As pastors, we pray for so many people. Who prays for you? Who holds you before God as you walk through hospital wings, prepare sermons, run staff meetings, and vision for the future? A spiritual director is a committed ally in prayer to pastors. A director remembers you before God not only during sessions but between them, as well.

“Every pastor needs someone who prays for them… really prays for them,” I was told. “Every pastor needs someone, who in praying for them, is truly seeking God’s will and will speak truth to them.”

6. Safe place of vulnerability.

One pastor related to me that the most meaningful part of spiritual direction for them was discovering “a safe space to feel the pain and burden of ministry. Knowing I have a companion on this journey has made all the difference.”

As pastors, we feel the burden of responsibility of having it all together all the time. Spiritual direction creates a space in your routine where it’s okay to not be okay. A spiritual director can carry your doubts, your questions, your burdens, your disappointments, and your failures.

7. Someone who tells the truth.

The role of pastor brings with it certain levels of privilege and power. If we’re not careful, this cultivates our pride. Our congregation can craft an image of ourselves that we start to believe is true. This is a dangerous space to live in.

King David had the prophet Nathan. Hezekiah had Isaiah. A spiritual director can be a prophetic voice of correction and challenge to pastors. A director tells us not what we want to hear but what we need to hear, all in a context of grace, love, and healing. It may hurt in the moment, but it can often keep us from a deeper, more damaging hurt further down the road.

8. A place to practice humility.

Meeting with a spiritual director is an intentional act of humility, submitting to the wisdom of another. “There aren’t enough words to express how valuable the gift of having a spiritual director has been to me in ministry,” I was told by a pastor. “I’ve said often, ‘Every pastor needs to be in spiritual direction.’ I think if one is not, it is dangerous. It leaves one open to the seductions of power and influence with no protective factor.”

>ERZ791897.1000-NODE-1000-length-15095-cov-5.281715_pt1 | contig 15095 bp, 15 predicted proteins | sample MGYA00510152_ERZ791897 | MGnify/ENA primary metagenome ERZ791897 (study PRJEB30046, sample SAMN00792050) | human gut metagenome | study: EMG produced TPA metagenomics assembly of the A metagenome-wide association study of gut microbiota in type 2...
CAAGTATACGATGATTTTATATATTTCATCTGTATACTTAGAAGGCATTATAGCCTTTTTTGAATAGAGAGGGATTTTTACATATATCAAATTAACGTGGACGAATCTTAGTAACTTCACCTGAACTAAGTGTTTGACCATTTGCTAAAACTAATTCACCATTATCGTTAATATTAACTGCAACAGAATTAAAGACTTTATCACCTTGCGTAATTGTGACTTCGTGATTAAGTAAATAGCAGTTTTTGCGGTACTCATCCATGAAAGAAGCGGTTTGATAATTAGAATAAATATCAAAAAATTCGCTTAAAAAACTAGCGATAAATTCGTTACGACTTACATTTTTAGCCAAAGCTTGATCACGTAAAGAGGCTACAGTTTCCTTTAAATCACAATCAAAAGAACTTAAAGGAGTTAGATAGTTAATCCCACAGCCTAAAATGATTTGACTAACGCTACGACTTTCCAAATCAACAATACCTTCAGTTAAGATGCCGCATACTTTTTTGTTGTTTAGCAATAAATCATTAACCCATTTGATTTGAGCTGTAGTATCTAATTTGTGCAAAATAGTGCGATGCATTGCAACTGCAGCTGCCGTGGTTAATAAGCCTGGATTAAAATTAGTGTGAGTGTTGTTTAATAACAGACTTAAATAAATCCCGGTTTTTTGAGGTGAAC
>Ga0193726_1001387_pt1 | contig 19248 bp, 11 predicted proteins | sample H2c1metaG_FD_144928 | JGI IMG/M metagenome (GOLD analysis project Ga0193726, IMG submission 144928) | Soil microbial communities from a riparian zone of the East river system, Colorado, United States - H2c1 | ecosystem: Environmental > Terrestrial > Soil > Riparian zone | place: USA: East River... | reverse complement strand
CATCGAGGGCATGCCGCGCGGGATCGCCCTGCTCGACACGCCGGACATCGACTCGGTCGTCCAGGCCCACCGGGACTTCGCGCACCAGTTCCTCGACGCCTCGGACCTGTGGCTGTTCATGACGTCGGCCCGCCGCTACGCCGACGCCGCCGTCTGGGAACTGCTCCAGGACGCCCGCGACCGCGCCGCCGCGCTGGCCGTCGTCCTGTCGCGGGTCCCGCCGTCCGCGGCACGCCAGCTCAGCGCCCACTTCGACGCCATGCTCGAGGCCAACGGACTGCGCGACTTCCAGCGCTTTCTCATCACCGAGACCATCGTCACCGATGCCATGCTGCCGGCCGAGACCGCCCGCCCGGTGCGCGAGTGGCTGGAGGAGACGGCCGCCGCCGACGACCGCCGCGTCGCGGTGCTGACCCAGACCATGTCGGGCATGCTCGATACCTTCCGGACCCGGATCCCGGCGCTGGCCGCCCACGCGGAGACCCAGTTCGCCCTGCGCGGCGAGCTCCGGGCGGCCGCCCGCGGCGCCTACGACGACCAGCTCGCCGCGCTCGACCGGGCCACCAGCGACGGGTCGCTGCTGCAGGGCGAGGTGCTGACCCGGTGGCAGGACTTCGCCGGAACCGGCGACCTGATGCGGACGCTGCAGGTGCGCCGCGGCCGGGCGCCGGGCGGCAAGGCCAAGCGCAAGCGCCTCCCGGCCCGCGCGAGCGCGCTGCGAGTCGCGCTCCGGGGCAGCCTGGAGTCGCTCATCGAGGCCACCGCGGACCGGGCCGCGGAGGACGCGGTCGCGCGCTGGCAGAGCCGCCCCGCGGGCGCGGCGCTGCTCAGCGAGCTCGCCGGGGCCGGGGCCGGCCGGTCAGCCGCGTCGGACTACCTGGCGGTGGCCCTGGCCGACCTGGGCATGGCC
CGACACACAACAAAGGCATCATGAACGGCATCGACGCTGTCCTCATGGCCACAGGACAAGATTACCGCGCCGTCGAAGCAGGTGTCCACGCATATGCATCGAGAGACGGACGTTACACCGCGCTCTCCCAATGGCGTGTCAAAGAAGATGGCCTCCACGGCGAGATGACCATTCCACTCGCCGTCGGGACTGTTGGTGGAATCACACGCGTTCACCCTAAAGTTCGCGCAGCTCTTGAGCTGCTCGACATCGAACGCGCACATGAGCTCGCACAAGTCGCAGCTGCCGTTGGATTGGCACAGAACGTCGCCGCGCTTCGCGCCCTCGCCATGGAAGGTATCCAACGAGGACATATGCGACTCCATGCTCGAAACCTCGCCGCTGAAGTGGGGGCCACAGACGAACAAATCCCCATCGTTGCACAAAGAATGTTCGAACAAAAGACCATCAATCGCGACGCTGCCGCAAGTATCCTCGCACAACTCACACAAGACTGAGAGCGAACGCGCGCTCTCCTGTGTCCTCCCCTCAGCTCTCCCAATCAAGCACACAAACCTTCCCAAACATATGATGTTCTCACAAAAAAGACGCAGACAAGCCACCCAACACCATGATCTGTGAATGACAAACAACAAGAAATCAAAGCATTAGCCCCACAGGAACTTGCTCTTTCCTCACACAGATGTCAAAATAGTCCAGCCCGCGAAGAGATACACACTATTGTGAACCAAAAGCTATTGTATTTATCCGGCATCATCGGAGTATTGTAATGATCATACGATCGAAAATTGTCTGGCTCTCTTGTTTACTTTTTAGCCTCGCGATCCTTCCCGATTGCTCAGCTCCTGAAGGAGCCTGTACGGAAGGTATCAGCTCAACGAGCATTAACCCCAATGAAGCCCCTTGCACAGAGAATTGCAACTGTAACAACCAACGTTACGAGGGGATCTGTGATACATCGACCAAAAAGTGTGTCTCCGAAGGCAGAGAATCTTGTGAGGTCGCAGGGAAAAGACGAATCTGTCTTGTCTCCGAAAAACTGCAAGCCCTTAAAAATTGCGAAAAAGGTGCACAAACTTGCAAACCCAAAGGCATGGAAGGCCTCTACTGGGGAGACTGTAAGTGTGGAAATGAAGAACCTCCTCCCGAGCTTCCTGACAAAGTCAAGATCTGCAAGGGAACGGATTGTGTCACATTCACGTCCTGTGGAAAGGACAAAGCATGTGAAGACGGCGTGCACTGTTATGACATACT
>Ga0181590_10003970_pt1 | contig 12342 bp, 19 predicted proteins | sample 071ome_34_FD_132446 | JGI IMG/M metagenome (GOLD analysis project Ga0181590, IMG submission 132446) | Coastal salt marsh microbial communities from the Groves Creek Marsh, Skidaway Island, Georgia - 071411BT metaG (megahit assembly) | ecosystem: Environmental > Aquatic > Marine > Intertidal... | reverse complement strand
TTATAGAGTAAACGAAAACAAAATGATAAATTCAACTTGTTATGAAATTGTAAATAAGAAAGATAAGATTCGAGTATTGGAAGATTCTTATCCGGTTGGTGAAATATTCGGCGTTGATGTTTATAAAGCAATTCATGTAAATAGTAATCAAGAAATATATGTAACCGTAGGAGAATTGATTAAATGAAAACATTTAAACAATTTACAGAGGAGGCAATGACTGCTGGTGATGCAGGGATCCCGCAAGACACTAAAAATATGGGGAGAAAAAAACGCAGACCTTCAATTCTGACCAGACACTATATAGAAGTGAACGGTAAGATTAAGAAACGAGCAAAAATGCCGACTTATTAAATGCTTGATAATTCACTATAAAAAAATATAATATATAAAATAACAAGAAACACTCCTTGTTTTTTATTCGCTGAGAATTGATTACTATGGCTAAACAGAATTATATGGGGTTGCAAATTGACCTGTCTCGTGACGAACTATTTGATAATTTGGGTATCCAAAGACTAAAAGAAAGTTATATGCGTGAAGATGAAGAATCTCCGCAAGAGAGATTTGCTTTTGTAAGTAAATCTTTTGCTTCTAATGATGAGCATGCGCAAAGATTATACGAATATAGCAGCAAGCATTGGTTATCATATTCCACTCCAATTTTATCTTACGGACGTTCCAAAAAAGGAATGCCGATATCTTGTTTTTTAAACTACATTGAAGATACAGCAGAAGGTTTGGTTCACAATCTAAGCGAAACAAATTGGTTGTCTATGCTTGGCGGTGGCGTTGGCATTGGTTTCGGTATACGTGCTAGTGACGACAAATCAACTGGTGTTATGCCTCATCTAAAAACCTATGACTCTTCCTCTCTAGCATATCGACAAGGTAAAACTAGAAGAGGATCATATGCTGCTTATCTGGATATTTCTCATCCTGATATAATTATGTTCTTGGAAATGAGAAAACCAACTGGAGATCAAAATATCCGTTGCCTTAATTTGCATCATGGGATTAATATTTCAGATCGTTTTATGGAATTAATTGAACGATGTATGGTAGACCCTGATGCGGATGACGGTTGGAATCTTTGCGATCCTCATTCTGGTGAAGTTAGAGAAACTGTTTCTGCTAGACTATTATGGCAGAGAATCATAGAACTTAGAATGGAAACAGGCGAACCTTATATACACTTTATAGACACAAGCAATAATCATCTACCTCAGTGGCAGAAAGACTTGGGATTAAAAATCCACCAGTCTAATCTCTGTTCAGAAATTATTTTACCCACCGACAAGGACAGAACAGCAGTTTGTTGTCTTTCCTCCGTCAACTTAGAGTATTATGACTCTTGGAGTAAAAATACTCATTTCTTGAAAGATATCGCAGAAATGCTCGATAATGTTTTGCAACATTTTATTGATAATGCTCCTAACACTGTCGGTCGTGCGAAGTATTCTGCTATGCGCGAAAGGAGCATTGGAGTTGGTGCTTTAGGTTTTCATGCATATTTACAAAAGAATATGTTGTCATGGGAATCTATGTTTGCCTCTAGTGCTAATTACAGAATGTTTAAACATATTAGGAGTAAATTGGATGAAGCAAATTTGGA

We invite a director to see us as we are. A director invites pastors to the words of Paul when he writes, “You must have the same attitude that Christ Jesus had.”

9. Others are counting on you.

Each Sunday, a congregation looks to you for spiritual leadership. You may have a staff depending on your for their livelihoods and callings. Your community may depend on your church for various services. You have colleagues in ministry that look to you for encouragement and support. Most importantly, you have a family that needs you to be your very best self. You are not an island. When a pastor flames out because of stubborn pride, a lack of integrity, or deep emotional unhealth, the impact is far-reaching.

“Spiritual direction makes me a stronger, more courageous leader and pastor,” I was told by one pastor. The inverse is also true. The impact of emotionally and spiritual healthy pastors is also far-reaching.

Again, Peterson writes about pastors and spiritual directors:

“In the best of all possible worlds, no pastor would ‘get’ a spiritual director. We would already have one—not by our choice or inclination, but by assignment. For the very act of choosing a spiritual director for ourselves can defeat the very thing we are after. If we avoid anyone who we sense will not be tenderly sympathetic to the ‘dearest idols we have known’ and opt for conversational coziness, we have only doubled our jeopardy. But we don’t live in the best of all possible worlds, in which someone looks after us in these matters, and the vocational/spiritual peril in which the pastor lives is so acute that, dangerous or not (but very mindful of the danger), pastors must get spiritual directors. Our spiritual sanity requires it.”

In Working the Angles: The Shape of Pastoral Integrity, Eugene Peterson outlines three particular callings for pastors—prayer, opening Scripture, and spiritual direction. In the last section of the book, he outlines what it looks like for pastors to offer direction, and just as crucial to a faithful life, receiving spiritual direction.

If you’re a pastor and interested in what receiving spiritual direction, you can fill out this contact form.